Becoming the beneficiary to an unexpected sum of money can be gratifying and daunting at the same time. Depending on the amount you receive, a windfall can help equip you to fulfill many short or long-term goals that would have otherwise been beyond your financial means. However, planning and managing the effective use of your money to achieve those objectives can be confusing especially to those who have little prior experience with money management.
Whether it’s an inheritance, a legal settlement, a generous gift or the result of winnings, we’ve compiled a handy breakdown so you can make sure you make the most of your windfall.
It might seem counter-intuitive but one of the wisest decisions you can make is taking the time to allow yourself to adjust to your new circumstances. Consensus opinion amongst financial experts is that most people coming into a sudden windfall will lose well over 50% of their money in a relatively short amount of time1.
Bearing this in mind, the first thing you want to do is assess your current income situation, are you employed? If you have a partner, are they employed? What are your costs of living currently, and how they be affected by a sudden loss of income? Based on these calculations come up with a figure that will allow you to subsist comfortably for at least a 6 month period without any other source of income, and set it aside in your checking account. Then take the rest of your money and put it into an accessible, low-risk savings vehicle, such as a money
market fund, or a Certificate of Deposit.
Depending on the source of your money you might be lucky enough to escape any tax consequences of your windfall, but before you spend anything you’ll need to determine how much, if any is due. We recommend consulting with a CPA qualified tax professional, especially in complicated situations involving retirement plans, inheritances or liquidating stock options. They can help you calculate the amount owed, and offer some avenues for protecting your money from the tax burden where possible. A tax advisor can help you choose whether to receive your money as a lump sum or in annuity payments if you have the option. They will tell you whether you need any further insurance, or estate planning assistance.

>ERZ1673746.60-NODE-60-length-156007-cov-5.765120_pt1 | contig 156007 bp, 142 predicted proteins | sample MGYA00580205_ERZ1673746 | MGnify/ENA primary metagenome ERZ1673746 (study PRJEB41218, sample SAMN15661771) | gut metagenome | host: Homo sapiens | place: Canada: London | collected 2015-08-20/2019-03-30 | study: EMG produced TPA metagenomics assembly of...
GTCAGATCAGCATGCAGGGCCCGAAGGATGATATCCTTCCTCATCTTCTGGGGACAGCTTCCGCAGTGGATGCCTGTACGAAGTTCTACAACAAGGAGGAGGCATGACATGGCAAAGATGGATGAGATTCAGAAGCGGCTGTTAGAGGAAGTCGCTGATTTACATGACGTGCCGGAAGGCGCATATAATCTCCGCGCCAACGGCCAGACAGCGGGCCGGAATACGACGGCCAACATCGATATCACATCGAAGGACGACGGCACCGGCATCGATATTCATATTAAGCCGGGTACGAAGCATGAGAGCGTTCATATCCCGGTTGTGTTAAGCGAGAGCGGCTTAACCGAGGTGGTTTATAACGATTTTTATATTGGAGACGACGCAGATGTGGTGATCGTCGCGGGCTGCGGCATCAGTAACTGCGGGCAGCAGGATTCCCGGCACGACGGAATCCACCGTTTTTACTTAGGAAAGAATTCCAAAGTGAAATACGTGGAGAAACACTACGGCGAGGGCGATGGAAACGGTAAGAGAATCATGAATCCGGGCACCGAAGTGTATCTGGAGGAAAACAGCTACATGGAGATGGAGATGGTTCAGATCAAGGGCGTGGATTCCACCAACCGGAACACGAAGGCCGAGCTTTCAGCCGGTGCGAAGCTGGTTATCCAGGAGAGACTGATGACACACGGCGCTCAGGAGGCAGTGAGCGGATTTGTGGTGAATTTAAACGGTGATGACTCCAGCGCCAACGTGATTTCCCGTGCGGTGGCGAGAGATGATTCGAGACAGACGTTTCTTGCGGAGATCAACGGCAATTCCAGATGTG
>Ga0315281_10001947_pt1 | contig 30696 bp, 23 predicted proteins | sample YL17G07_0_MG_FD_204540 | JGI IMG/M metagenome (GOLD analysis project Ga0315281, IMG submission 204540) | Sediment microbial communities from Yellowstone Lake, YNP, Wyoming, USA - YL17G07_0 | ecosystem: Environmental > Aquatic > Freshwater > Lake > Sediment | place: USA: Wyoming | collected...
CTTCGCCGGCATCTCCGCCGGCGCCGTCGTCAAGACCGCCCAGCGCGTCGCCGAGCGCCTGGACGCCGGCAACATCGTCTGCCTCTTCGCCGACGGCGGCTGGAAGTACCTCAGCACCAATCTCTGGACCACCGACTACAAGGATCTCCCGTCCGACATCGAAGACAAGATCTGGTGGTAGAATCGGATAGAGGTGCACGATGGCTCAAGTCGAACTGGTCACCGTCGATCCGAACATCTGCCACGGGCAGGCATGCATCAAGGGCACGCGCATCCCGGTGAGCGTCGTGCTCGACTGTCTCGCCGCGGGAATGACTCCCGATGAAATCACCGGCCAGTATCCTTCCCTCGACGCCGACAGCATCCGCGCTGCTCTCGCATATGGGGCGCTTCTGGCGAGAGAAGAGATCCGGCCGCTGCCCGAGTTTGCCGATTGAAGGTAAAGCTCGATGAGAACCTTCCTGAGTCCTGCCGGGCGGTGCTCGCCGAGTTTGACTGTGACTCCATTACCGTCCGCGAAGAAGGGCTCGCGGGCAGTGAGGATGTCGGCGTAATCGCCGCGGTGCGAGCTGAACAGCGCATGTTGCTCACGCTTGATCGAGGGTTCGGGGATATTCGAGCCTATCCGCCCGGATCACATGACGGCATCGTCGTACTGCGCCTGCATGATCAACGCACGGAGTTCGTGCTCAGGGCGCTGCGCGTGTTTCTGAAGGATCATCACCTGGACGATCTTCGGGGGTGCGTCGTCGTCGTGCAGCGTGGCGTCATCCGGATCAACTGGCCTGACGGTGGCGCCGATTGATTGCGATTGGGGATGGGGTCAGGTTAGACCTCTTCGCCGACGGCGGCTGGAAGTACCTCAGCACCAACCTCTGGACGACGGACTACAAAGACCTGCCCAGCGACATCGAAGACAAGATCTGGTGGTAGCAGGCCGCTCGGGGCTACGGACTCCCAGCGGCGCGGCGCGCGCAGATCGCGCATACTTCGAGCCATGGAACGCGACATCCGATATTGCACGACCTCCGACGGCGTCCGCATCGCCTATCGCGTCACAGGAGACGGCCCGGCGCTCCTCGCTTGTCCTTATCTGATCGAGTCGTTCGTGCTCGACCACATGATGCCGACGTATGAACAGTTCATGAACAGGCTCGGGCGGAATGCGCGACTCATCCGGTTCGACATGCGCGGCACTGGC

Now that you’ve taken care of immediate obligations it’s time to decide what to do with your money. If you have some degree of experience with investing you may already know the goals you want to put your new funds towards, however if you’re new to this, then establishing a financial plan is a good step at this point.
Confer with your immediate family and identify the goals you want to work towards, whether it’s funding your children’s college education, retiring early or purchasing a house. Determine what you need to do now, what has to be done soon, and what can be put off until later. Any high interest loans you’ve incurred such as credit card debts are usually best paid off as soon as possible in order to free you up from costly recurring obligations. Focus on pressing health concerns for you and your family and make sure these are taken care of; any costly home repairs are also best tended to sooner rather than later.
You may want to enlist the help of a financial advisor to help assess your current financial situation taking into account the new money. Based on this evaluation you can help form the basis of a strategy for investing your capital that can earn enough return to ensure your medium and long-term objectives.
A study conducted by the National Endowment for Financial Education (NEFE)2, found that upon receiving a windfall, many of the reactions included a sense of anxiety, fear and loss and an inability to see the money as an advantage. After you’re finished being sensible it’s important to remember that this is your money now. Even if it may have been unearned in the traditional sense you’re entitled to the benefits, so take some time to relax and treat you and your loved ones.
1. Larimore, Lindauer, and LeBoeuf (2006). The Bogleheads’ Guide to Investing. Chapter 15, p.180: Wiley.
2. NEFE (2001). Financial Psychology and Lifechanging Events